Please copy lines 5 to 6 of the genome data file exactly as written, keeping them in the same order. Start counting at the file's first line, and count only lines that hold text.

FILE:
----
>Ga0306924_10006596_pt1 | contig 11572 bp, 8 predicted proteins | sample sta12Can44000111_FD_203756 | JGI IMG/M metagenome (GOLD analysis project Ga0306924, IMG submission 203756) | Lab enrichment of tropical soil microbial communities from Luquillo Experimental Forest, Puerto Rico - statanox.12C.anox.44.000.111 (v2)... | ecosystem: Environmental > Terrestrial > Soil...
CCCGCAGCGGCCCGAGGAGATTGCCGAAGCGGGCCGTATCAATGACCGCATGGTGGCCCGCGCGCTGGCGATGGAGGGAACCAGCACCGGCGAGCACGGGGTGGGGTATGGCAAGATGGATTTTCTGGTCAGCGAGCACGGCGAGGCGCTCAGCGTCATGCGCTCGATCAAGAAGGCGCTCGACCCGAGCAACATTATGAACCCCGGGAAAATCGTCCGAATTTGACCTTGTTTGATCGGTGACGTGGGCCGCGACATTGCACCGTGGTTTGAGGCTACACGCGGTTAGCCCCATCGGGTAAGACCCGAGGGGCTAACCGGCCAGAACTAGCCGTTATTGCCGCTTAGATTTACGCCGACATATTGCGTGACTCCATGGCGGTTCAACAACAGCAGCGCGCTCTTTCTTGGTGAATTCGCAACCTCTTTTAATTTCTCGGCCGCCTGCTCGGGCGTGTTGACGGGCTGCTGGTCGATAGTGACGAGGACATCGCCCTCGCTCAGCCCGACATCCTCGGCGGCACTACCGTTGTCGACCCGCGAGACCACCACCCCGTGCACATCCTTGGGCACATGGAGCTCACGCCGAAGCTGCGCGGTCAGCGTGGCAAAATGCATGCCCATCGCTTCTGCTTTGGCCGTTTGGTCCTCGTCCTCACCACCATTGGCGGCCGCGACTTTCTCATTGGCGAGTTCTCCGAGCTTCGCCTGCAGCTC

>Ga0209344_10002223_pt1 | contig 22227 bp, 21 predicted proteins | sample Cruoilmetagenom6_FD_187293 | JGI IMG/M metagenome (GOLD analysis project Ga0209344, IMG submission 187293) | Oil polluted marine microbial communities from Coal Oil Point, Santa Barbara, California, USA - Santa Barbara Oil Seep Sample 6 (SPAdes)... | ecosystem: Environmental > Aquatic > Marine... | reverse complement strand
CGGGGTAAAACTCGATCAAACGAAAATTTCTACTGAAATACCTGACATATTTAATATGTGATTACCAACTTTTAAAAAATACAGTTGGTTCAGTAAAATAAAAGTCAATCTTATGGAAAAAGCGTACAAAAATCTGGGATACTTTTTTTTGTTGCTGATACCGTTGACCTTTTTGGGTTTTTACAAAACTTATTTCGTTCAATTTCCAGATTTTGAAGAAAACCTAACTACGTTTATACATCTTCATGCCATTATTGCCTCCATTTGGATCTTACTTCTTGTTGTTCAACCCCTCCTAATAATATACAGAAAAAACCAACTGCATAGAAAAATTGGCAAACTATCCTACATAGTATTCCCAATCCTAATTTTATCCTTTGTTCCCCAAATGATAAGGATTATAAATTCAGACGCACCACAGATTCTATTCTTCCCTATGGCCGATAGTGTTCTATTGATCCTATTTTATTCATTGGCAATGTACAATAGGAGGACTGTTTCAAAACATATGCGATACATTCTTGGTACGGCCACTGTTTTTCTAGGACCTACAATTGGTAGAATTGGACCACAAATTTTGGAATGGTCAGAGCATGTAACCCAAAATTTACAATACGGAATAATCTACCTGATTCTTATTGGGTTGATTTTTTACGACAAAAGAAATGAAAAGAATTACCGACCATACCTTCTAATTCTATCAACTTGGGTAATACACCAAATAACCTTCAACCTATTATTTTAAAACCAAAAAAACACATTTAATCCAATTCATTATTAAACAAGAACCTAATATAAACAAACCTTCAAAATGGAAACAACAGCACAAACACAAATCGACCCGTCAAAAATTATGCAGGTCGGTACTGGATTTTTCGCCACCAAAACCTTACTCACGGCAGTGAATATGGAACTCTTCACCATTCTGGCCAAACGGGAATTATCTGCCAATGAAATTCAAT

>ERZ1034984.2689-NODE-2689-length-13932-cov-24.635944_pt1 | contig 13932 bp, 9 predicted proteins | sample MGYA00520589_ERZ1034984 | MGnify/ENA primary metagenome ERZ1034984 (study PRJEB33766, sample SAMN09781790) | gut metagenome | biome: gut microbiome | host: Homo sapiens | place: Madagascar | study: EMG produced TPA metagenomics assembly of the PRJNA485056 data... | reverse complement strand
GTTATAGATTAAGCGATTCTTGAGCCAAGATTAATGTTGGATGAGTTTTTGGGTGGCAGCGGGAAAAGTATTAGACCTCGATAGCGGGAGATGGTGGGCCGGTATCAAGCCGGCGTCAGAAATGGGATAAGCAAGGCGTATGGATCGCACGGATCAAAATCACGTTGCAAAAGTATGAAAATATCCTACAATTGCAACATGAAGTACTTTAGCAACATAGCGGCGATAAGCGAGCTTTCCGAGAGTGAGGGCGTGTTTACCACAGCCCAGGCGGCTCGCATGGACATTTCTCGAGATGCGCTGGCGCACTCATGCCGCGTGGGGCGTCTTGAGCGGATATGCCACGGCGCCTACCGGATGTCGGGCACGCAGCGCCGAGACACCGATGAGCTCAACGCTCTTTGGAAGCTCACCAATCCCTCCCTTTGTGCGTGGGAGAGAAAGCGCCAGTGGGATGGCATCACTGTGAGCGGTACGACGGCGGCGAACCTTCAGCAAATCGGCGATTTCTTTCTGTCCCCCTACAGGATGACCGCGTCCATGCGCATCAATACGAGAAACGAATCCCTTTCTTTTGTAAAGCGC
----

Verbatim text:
>ERZ1034984.2689-NODE-2689-length-13932-cov-24.635944_pt1 | contig 13932 bp, 9 predicted proteins | sample MGYA00520589_ERZ1034984 | MGnify/ENA primary metagenome ERZ1034984 (study PRJEB33766, sample SAMN09781790) | gut metagenome | biome: gut microbiome | host: Homo sapiens | place: Madagascar | study: EMG produced TPA metagenomics assembly of the PRJNA485056 data... | reverse complement strand
GTTATAGATTAAGCGATTCTTGAGCCAAGATTAATGTTGGATGAGTTTTTGGGTGGCAGCGGGAAAAGTATTAGACCTCGATAGCGGGAGATGGTGGGCCGGTATCAAGCCGGCGTCAGAAATGGGATAAGCAAGGCGTATGGATCGCACGGATCAAAATCACGTTGCAAAAGTATGAAAATATCCTACAATTGCAACATGAAGTACTTTAGCAACATAGCGGCGATAAGCGAGCTTTCCGAGAGTGAGGGCGTGTTTACCACAGCCCAGGCGGCTCGCATGGACATTTCTCGAGATGCGCTGGCGCACTCATGCCGCGTGGGGCGTCTTGAGCGGATATGCCACGGCGCCTACCGGATGTCGGGCACGCAGCGCCGAGACACCGATGAGCTCAACGCTCTTTGGAAGCTCACCAATCCCTCCCTTTGTGCGTGGGAGAGAAAGCGCCAGTGGGATGGCATCACTGTGAGCGGTACGACGGCGGCGAACCTTCAGCAAATCGGCGATTTCTTTCTGTCCCCCTACAGGATGACCGCGTCCATGCGCATCAATACGAGAAACGAATCCCTTTCTTTTGTAAAGCGC